Commodore Sam Bateman's 'heart for the PNG Navy'
01 November 2020
VICE ADMIRAL PETER JONES
| President, Australian Naval Institute | Edited
SYDNEY - On 18 October 2020 Commodore Sam Bateman AM, RAN passed away aged 82. He was one of the leading maritime strategists of his generation and has left a significant legacy.
During two stints in Papua New Guinea between 1967 and 1975, Sam was senior officer of the PNG Patrol Boat Squadron, where he knew Colonel Reg Renagi, and was later Naval Officer in Charge, Port Moresby, and Director of Maritime Operations in PNG.
Sam was born in Cottesloe, Western Australia, on 4 May 1938 and joined the Royal Australian Naval College as a cadet-midshipman in 1954. Among his class of 32 were a future Chief of Naval Staff, two Rear Admirals and four Commodores, including Sam.
As a qualified officer Sam was appointed Executive Officer of the armament store carrier HMAS Woomera. On 11 October 1960 the ship was disposing 140 tons of time-expired ammunition off Sydney Heads when an explosion occurred and a fire took hold.
Woomera sank with the loss of two sailors. The unconfirmed cause of the explosion was thought to be a parachute flare which contained a friction igniter which may have been triggered. Sam and his captain were both court martialled and acquitted.
Nevertheless, Sam‘s career prospects were now uncertain. To his good fortune he was appointed to the newly commissioned frigate HMAS Parramatta under the command of Commander Guy Griffiths.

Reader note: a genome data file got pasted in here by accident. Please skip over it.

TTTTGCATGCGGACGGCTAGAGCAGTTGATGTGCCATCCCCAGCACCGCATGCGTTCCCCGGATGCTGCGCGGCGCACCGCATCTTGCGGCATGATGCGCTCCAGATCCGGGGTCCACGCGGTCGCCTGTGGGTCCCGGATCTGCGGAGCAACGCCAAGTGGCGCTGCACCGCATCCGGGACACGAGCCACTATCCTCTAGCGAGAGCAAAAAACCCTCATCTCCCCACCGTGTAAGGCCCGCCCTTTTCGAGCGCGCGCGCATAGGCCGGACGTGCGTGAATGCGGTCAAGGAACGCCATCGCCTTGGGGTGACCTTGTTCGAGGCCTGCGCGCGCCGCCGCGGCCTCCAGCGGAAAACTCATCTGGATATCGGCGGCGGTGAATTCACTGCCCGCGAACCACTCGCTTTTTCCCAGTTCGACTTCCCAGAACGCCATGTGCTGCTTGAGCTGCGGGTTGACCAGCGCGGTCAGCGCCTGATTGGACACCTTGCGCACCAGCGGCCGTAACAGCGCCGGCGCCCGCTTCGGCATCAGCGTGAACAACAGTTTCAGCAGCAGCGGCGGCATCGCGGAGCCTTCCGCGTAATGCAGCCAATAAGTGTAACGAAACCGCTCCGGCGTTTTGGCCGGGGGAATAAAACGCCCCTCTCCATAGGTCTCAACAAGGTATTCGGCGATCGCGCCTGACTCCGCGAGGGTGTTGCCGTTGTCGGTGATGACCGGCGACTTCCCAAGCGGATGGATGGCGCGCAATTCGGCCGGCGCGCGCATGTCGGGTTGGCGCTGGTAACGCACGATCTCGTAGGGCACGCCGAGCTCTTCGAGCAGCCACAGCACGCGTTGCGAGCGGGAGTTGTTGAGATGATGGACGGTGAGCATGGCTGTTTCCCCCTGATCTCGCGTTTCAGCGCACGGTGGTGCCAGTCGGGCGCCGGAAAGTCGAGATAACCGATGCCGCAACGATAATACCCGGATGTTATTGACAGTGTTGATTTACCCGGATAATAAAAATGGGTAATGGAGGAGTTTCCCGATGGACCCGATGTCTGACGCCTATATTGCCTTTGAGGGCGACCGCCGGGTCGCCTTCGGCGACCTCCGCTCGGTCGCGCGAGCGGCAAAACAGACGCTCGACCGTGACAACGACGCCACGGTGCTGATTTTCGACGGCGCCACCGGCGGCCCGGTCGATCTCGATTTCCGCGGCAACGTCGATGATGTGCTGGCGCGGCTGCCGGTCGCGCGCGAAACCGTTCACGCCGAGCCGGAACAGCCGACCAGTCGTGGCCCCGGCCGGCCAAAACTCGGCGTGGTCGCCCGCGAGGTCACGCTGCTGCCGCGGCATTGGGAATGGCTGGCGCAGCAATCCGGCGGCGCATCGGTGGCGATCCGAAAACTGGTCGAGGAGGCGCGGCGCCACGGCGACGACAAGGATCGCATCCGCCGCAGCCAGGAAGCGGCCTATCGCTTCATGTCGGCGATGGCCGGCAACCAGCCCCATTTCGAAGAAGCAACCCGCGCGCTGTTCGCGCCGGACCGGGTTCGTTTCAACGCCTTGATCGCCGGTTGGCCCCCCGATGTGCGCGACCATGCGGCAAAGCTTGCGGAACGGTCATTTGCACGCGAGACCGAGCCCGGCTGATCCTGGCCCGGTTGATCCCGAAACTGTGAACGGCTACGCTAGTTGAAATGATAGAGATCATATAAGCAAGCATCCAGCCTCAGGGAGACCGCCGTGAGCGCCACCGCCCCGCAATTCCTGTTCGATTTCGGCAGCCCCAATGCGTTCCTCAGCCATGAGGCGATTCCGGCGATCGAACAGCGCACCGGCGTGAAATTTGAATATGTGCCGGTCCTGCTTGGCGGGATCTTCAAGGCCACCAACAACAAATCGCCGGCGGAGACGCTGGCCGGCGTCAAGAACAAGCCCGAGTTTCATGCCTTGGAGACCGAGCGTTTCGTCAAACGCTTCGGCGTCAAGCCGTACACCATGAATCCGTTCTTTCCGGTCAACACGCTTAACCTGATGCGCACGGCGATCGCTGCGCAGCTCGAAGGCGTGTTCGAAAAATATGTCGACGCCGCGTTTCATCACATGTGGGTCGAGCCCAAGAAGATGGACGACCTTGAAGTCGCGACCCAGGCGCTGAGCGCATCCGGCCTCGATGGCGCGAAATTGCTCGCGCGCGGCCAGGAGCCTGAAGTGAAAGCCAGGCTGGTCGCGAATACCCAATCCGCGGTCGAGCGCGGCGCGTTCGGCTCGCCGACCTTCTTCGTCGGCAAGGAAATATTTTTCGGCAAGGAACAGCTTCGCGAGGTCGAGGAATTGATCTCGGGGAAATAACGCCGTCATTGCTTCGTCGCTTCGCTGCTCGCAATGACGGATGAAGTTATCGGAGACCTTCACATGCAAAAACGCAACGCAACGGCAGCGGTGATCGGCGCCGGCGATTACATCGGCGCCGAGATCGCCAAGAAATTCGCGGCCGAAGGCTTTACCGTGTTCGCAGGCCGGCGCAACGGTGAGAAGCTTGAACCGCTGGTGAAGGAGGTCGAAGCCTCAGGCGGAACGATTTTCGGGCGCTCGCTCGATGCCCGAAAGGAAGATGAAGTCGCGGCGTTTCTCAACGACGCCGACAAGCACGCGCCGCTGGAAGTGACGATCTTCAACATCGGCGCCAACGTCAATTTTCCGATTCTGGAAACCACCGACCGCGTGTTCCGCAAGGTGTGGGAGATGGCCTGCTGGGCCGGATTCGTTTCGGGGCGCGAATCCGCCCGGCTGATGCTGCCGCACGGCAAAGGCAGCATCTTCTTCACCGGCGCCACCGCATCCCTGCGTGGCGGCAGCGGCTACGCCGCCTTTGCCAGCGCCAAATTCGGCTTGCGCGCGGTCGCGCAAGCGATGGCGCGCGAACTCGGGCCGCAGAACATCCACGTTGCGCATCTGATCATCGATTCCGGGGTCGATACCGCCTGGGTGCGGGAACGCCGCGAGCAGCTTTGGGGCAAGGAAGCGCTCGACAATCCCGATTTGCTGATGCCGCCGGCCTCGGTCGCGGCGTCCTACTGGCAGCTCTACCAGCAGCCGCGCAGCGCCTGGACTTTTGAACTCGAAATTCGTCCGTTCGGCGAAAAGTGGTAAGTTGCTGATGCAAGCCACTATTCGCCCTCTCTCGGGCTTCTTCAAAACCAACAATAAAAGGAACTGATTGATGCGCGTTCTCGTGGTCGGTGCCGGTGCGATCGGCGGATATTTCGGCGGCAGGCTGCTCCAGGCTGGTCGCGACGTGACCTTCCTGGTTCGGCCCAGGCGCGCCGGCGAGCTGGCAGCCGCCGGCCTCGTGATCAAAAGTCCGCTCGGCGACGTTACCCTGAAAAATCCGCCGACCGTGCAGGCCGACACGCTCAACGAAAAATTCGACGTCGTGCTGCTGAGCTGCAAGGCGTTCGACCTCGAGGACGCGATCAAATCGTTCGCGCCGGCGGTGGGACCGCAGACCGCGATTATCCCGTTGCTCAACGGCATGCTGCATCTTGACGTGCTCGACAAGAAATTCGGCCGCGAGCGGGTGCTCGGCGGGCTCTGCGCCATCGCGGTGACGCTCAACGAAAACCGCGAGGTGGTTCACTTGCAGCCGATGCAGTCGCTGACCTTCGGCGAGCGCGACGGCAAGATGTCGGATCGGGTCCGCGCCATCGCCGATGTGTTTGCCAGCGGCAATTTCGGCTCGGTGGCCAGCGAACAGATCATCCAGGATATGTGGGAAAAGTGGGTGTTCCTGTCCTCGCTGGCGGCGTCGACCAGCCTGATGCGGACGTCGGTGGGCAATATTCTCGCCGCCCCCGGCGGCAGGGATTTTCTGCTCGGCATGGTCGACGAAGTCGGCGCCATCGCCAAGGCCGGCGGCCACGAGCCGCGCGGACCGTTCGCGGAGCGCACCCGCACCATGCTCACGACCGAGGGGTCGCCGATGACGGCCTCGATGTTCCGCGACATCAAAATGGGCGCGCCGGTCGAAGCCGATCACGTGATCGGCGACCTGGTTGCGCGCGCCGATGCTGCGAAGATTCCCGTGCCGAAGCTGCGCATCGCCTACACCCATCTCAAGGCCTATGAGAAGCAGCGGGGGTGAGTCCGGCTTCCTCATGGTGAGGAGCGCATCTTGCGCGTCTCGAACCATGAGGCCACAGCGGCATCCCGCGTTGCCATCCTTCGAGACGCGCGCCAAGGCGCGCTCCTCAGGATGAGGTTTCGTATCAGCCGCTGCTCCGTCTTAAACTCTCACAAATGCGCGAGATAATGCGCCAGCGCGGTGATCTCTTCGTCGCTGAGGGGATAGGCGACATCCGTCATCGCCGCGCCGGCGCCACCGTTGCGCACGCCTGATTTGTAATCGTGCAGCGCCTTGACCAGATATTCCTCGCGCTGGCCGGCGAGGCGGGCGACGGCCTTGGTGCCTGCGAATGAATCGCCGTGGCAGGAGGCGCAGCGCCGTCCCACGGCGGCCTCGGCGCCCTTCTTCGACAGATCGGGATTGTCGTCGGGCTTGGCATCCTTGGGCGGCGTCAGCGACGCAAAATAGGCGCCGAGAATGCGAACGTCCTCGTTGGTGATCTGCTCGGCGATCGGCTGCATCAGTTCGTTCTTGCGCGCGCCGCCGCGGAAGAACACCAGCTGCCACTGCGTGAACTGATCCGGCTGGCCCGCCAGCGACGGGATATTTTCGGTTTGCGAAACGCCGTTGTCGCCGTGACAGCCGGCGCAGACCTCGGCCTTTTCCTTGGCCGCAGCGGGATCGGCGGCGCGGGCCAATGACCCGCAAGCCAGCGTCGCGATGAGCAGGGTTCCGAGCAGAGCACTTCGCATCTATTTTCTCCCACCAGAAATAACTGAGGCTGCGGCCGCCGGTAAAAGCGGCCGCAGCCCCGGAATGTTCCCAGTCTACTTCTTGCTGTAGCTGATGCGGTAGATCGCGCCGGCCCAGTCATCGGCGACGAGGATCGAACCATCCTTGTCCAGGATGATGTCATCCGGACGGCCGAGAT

Parramatta and the equally new HMAS Yarra undertook a busy South East Asian deployment in which Sam was able to meet his captain’s exacting standards. Happily, during his time in Parramatta Sam married Lois, and at the end of his time in the ship, Guy Griffiths recommended Sam for a sea command.
The first of Sam’s four sea commands came soon enough when he became commanding officer of the general purpose vessel HMAS Bass in January 1963. Soon after Bass was home-ported in Darwin.
During his time in Bass he rescued fishermen from the grounded Paleron, as well as discovering the wreckage of a missing RAAF aircraft on a remote stretch of the Arnhem Land coast.
In 1967 Sam was selected to commission the predominantly Papua New Guinean-manned HMAS Aitape, the first of the Attack class patrol boats destined for the PNG Patrol Boat Squadron.
Through engagement with his ship’s company, Sam developed a deep interest in the complexities of PNG and Pacific island societies and cultures.